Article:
Kenya must take drastic action to stem a surge of elephant and rhino poaching, veteran conservationist Richard Leakey warned Wednesday, lamenting that known ringleaders are operating with “outrageous impunity”.
The poachers have “an extraordinary level of international criminal backing… operating with outrageous impunity, killing our elephants and rhinos at levels that will make them extinct within the country,” Leakey told reporters.
“It’s a national disaster, and we have to stand up and say that it cannot go on.”
Kenya, acting as a conduit for smuggling across East Africa, is “now the worst in the world for ivory trafficking,” Leakey said, quoting an Interpol report which said 13 tonnes were seized last year.
The rise in poaching — with rhinos being killed even inside the most heavily guarded zones — show that poachers have little fear of tough new laws designed to stem the wave of killings, he said.
“They could not operate with the impunity we are seeing if you did not have some form of protection from law enforcement agencies,” Leakey said.
“It is a problem of a few criminals… the ringleaders are known,” he added, claiming that a core group of around 20 to 30 people were organising the mass poaching but that none had faced justice.
A recent study by the Kenyan conservation campaign group Wildlife Direct found that just four percent of those convicted of wildlife crime spent time in jail.
While declining to name names, Leakey said it was “unthinkable” security forces “do not know the names of the key players”.
Leakey, 69, a Kenyan national and former head of the government’s Kenya Wildlife Service (KWS), was key in stemming the rampant poaching of the late 1980s, bringing in extreme measures to combat poachers including sending helicopter gunships into national parks.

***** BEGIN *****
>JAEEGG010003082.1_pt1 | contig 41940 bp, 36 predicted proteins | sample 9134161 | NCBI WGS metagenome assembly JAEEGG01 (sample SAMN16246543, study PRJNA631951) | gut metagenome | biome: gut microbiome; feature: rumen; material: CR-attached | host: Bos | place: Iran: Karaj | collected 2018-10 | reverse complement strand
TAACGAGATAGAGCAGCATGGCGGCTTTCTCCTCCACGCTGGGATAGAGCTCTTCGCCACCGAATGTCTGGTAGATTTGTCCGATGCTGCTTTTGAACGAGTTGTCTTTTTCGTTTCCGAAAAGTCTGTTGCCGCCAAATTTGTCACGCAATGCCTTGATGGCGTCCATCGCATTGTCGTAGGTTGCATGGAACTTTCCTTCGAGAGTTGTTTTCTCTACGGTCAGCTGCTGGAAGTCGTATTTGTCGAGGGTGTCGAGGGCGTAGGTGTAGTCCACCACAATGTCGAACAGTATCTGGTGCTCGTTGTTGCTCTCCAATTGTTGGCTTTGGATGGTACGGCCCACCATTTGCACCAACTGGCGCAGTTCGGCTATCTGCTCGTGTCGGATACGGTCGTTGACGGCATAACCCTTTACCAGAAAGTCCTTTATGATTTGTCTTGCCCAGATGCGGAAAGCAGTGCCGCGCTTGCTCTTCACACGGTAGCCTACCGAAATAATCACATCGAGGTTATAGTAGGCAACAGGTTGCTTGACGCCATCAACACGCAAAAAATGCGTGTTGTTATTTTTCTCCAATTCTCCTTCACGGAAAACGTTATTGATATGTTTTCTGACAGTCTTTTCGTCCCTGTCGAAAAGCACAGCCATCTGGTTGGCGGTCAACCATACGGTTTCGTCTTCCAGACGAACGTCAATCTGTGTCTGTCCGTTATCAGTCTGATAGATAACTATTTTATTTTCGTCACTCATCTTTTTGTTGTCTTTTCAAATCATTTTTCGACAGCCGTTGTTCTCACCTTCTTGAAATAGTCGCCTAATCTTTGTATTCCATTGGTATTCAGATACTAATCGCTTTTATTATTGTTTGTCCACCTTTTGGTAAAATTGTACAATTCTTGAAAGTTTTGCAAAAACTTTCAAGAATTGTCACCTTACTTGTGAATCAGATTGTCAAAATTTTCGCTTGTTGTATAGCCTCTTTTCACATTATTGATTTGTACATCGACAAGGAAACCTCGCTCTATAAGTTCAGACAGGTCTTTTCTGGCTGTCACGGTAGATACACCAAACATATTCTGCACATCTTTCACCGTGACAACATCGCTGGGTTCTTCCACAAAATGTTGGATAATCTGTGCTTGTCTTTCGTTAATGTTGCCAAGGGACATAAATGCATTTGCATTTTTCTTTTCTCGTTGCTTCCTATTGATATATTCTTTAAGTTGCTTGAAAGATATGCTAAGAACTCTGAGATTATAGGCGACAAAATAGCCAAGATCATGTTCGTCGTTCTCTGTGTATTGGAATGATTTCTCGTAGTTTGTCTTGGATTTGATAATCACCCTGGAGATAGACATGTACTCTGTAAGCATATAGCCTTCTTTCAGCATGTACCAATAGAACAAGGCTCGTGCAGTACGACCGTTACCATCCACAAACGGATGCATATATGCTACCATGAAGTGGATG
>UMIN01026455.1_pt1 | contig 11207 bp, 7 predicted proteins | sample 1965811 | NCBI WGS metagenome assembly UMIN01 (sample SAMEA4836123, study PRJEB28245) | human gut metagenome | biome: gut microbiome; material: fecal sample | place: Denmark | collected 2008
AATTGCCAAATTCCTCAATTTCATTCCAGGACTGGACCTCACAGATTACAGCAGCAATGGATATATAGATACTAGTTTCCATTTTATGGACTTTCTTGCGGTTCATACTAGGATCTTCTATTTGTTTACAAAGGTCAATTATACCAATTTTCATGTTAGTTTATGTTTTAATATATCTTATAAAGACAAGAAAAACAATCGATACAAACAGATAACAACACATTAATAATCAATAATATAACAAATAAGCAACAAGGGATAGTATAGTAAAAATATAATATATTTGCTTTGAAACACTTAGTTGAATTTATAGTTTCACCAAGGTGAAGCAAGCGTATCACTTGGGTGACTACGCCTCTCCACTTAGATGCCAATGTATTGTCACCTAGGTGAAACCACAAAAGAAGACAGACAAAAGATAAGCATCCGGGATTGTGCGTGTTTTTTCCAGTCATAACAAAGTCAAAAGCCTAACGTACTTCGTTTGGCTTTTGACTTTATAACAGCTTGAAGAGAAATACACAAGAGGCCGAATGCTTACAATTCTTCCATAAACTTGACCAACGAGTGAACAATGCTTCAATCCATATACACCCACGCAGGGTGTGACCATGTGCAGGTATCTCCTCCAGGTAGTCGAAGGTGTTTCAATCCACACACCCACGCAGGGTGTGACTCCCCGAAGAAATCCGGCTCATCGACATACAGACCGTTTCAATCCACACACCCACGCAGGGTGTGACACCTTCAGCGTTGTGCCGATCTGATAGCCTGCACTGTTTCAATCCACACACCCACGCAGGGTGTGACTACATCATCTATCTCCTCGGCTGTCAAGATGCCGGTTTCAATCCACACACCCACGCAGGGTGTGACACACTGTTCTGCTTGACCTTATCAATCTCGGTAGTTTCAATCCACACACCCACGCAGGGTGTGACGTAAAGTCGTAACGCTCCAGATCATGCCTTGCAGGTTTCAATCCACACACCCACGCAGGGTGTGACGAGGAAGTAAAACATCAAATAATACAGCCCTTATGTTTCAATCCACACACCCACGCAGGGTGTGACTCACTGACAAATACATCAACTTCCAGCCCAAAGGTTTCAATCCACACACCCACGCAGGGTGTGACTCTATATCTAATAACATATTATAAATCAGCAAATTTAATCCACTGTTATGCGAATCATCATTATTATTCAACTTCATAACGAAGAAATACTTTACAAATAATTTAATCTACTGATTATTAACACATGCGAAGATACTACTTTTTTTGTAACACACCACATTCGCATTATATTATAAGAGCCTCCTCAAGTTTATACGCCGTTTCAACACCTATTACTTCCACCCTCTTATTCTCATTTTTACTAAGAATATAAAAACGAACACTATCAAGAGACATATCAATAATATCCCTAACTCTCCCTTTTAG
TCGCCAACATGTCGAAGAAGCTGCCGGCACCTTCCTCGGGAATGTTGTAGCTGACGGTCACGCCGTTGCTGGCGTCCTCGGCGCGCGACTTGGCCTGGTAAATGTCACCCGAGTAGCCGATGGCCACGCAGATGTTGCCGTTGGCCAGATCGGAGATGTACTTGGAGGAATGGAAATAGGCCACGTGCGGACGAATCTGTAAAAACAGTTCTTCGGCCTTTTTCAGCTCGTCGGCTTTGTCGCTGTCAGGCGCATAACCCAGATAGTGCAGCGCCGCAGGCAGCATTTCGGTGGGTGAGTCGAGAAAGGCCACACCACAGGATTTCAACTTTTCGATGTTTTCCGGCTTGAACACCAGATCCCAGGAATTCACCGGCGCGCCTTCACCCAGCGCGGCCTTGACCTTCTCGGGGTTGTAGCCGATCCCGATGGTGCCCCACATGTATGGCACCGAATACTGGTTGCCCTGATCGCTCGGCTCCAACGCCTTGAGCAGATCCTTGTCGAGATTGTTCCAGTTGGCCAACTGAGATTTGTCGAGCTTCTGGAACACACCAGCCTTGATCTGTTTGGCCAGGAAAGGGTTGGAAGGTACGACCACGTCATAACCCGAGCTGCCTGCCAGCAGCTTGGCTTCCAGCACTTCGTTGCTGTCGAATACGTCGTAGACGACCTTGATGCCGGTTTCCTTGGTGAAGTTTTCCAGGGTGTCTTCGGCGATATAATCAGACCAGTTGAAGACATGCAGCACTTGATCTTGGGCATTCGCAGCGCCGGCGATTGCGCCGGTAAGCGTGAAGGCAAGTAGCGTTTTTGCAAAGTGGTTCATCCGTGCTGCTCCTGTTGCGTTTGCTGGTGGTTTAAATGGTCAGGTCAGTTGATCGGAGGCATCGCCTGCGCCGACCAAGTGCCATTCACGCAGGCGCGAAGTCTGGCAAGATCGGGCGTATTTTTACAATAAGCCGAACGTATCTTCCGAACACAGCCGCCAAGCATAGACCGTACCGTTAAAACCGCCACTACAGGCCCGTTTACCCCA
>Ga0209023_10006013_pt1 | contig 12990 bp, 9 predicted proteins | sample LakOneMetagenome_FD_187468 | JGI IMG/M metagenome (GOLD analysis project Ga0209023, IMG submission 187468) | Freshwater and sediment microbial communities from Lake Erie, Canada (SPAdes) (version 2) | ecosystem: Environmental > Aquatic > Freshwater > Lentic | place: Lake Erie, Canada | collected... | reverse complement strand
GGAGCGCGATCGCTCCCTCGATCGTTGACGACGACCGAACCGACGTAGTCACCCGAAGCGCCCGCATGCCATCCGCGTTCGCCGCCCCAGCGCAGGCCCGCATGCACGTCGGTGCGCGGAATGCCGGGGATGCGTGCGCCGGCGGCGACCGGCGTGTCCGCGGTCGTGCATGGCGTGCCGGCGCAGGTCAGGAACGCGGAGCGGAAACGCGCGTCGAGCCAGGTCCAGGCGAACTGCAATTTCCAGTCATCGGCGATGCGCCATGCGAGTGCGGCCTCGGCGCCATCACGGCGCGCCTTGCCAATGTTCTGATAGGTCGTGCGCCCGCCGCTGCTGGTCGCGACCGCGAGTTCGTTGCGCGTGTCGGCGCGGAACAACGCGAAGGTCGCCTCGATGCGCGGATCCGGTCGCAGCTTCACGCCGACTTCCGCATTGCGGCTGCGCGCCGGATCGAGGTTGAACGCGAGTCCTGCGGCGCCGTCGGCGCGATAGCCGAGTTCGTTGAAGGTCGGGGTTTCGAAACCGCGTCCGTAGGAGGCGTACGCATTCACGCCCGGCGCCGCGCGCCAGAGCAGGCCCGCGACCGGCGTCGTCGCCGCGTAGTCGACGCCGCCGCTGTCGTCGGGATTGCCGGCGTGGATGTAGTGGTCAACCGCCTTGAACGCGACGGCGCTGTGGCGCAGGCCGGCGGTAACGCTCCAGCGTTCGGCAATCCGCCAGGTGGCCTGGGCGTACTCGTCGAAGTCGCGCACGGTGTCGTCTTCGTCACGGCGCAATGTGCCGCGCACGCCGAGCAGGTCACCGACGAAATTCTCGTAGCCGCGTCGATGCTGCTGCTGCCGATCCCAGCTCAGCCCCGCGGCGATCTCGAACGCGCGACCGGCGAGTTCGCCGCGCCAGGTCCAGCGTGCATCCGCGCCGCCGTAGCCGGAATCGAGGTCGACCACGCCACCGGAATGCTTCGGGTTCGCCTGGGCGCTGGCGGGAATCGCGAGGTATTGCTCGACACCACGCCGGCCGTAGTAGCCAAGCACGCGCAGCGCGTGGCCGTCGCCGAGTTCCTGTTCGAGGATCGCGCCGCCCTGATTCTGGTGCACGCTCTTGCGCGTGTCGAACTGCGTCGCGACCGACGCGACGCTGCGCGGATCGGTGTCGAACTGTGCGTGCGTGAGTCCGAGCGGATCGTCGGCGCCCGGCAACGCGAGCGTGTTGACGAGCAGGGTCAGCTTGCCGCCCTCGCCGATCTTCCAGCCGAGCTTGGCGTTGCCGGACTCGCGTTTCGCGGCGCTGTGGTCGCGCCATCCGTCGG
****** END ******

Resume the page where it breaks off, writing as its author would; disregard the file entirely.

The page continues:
Kenya’s elephant and rhino populations recovered from the brink of disaster, but more than two decades later the east African nation is once again facing soaring levels of poaching.
- Rangers ‘risking lives’ -
Leakey warned of a “very similar situation” to the mass poaching of the 1980s, and said the KWS force needed a complete overhaul and new management.
“We cannot afford to lose what is left,” he said. “The only way to stop it is to appeal to President Uhuru Kenyatta to be bold, to take action.”
The situation in Kenya is mirrored elsewhere in Africa.
Armed poachers slaughtered double the number of Kenyan rhinos in 2013 compared to the year before, according to government figures.
At least 59 rhinos were killed for their horns last year, compared to 30 in 2012, while 16 rhinos have been killed already this year.
But Leakey said the number of animals killed was far higher than official statistics suggested, saying that reports that the number of elephants being killed had declined were “patently not true”.
According to official statistics, elephant killings dropped by around a fifth, from 384 killed in 2012 to 302 last year.
Leakey pointed to an elephant census in the vast Tsavo national park last month, which discovered 800 carcasses, and found the number of animals had slumped by 1,500 in the past four years alone.
Ivory is sought out for jewellery and decorative objects, and Leakey picked up a piece of carved tusk from a baby elephant seized from a smuggler.
“It’s worthless, it’s nonsense,” Leakey said, waving the tiny tusk. “What can you do with this?”
But KWS spokesman Paul Udoto said the rangers were being killed by gunmen as they did all they could to stop poaching.
“If there is a crooked character then go and get him,” he said, denying that official statistics were false.
“We are doing our best in very tough conditions.”